The WRISK Project regularly asks contributors to share their perspectives on a range of issues related to risk communication in pregnancy to further understanding of the challenges faced by scientists, clinicians, policy makers, and of course women themselves when trying to navigate risk messaging. These represent individual and personal viewpoints, and are aimed at encouraging reflection and discussion, rather than reaching conclusions.

The WRISK Project has started a conversation which encompasses many different views and disciplines. In our latest blog Dr Ariane Critchley, who is a Lecturer in Social Work at Edinburgh Napier University, offers her perspective.

 

 

Protecting babies from risk of harm whilst in the womb and in their first year of life is an important aspect of the work of health professionals who work with pregnant women and young families. Within more targeted child welfare and protection services it is also a priority. In this blog I offer a perspective from social work, based on my doctoral research into pre-birth child protection and on my previous practice as a social worker with children and families.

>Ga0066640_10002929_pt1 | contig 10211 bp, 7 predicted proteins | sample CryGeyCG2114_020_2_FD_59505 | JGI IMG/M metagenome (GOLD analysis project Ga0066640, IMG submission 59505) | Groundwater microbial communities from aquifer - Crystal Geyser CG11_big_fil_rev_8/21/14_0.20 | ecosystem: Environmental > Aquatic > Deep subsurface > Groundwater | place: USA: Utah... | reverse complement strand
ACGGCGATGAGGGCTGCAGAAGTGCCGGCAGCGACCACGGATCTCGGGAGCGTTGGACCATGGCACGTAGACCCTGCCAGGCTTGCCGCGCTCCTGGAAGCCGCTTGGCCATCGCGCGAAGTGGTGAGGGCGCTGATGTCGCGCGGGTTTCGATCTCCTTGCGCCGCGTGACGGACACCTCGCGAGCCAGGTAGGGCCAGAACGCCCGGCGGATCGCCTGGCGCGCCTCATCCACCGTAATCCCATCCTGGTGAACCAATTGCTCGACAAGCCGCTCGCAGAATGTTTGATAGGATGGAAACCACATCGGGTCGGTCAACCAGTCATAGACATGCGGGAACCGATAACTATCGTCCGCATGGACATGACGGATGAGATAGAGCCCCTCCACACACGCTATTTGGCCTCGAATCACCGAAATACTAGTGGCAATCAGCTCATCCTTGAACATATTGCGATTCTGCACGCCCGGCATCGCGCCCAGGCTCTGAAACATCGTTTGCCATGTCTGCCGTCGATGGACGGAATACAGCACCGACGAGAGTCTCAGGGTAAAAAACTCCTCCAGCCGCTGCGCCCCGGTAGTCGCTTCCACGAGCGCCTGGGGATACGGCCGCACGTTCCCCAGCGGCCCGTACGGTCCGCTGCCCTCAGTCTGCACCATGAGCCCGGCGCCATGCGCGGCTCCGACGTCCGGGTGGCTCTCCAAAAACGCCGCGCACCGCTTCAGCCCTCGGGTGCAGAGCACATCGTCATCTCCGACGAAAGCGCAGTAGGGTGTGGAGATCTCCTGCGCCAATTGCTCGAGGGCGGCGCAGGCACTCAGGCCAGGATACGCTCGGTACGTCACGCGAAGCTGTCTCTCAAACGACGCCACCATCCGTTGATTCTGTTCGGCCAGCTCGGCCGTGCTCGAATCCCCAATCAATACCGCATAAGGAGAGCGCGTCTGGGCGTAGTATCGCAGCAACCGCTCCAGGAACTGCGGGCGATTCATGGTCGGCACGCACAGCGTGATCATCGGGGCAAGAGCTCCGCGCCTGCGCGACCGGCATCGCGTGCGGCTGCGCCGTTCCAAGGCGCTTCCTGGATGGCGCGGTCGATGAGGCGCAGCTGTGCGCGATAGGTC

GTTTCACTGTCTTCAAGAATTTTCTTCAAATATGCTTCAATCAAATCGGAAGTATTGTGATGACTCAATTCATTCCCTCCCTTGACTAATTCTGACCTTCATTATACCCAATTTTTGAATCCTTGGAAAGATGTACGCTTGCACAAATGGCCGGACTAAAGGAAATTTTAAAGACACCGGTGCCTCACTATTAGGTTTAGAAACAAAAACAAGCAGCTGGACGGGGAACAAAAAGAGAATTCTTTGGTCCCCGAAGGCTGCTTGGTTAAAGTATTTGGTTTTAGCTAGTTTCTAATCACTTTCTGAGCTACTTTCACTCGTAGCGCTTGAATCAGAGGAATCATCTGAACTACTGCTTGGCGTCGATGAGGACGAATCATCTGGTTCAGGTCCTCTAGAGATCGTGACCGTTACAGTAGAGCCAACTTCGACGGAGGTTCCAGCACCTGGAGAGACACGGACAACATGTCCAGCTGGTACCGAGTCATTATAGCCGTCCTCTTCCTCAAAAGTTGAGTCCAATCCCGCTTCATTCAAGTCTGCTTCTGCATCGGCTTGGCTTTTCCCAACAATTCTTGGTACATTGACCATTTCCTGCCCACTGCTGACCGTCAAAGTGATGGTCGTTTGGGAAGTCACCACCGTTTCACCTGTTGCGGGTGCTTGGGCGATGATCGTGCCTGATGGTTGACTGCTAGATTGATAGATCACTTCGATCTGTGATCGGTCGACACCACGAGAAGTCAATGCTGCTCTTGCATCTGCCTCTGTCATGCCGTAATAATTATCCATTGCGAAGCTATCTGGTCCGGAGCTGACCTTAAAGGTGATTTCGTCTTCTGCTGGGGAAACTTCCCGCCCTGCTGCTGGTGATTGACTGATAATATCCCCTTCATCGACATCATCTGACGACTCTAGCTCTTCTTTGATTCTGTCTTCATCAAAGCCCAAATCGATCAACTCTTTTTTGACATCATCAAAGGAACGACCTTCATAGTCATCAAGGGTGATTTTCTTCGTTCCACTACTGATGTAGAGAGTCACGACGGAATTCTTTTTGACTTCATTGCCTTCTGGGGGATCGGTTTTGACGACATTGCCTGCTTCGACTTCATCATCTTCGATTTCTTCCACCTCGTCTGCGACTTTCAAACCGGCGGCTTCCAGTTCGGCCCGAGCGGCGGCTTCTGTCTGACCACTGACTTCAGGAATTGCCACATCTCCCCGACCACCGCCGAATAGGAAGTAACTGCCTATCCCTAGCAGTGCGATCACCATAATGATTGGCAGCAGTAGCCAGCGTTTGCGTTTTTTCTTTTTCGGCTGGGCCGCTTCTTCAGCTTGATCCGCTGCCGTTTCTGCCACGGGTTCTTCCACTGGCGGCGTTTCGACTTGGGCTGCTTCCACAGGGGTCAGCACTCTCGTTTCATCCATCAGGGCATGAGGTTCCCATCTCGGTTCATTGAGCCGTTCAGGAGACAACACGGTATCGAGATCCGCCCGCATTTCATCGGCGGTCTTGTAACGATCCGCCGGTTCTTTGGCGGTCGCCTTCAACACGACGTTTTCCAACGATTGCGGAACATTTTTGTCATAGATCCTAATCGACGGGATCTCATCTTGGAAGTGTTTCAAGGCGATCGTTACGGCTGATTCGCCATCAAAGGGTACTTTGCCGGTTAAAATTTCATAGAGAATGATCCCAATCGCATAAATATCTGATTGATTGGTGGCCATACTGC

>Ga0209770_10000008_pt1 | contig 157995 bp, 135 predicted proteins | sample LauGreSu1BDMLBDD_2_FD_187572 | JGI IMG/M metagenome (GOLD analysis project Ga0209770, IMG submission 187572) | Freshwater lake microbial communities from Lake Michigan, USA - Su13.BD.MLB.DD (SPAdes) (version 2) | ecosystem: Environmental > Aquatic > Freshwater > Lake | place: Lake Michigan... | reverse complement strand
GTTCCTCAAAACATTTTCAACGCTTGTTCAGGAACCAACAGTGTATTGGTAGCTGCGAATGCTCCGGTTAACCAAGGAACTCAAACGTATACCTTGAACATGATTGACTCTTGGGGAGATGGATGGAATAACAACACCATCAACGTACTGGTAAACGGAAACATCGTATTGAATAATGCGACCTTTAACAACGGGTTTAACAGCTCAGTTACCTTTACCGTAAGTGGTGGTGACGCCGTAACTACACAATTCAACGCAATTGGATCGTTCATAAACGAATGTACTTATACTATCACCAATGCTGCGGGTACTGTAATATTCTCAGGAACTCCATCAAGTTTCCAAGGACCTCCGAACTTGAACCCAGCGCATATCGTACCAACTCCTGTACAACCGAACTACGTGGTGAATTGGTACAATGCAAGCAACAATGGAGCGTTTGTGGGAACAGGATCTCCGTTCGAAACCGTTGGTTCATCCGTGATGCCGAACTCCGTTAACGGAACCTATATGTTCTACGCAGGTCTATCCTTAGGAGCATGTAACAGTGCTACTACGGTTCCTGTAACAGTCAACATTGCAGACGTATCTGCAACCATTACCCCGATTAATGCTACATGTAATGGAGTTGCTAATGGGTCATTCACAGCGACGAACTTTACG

For my ESRC (Economic and Social Research Council) funded doctoral project (Critchley, 2019a), I observed 20 pre-birth child protection meetings and interviewed 31 participants including expectant mothers and fathers, social workers, and related professionals. The 12 families who participated in the research were all experiencing current difficulties or had a history of behaviour seen as potentially risky for their expected baby. Identified difficulties included diagnosed mental health problems, substance misuse, neglect or poor care of older children, having had an older child or children removed through previous care proceedings, and domestic abuse.